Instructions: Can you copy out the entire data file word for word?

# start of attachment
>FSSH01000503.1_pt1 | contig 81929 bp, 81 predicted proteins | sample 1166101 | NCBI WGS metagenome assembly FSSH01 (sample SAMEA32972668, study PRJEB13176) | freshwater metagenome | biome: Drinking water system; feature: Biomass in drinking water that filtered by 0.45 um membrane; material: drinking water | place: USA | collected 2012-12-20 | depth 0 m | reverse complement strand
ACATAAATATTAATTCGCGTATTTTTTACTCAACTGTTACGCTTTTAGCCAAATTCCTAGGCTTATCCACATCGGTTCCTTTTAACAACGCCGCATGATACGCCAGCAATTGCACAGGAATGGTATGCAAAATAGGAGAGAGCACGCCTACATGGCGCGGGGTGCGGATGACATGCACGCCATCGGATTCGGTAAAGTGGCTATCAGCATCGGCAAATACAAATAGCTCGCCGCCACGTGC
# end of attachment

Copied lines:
>FSSH01000503.1_pt1 | contig 81929 bp, 81 predicted proteins | sample 1166101 | NCBI WGS metagenome assembly FSSH01 (sample SAMEA32972668, study PRJEB13176) | freshwater metagenome | biome: Drinking water system; feature: Biomass in drinking water that filtered by 0.45 um membrane; material: drinking water | place: USA | collected 2012-12-20 | depth 0 m | reverse complement strand
ACATAAATATTAATTCGCGTATTTTTTACTCAACTGTTACGCTTTTAGCCAAATTCCTAGGCTTATCCACATCGGTTCCTTTTAACAACGCCGCATGATACGCCAGCAATTGCACAGGAATGGTATGCAAAATAGGAGAGAGCACGCCTACATGGCGCGGGGTGCGGATGACATGCACGCCATCGGATTCGGTAAAGTGGCTATCAGCATCGGCAAATACAAATAGCTCGCCGCCACGTGC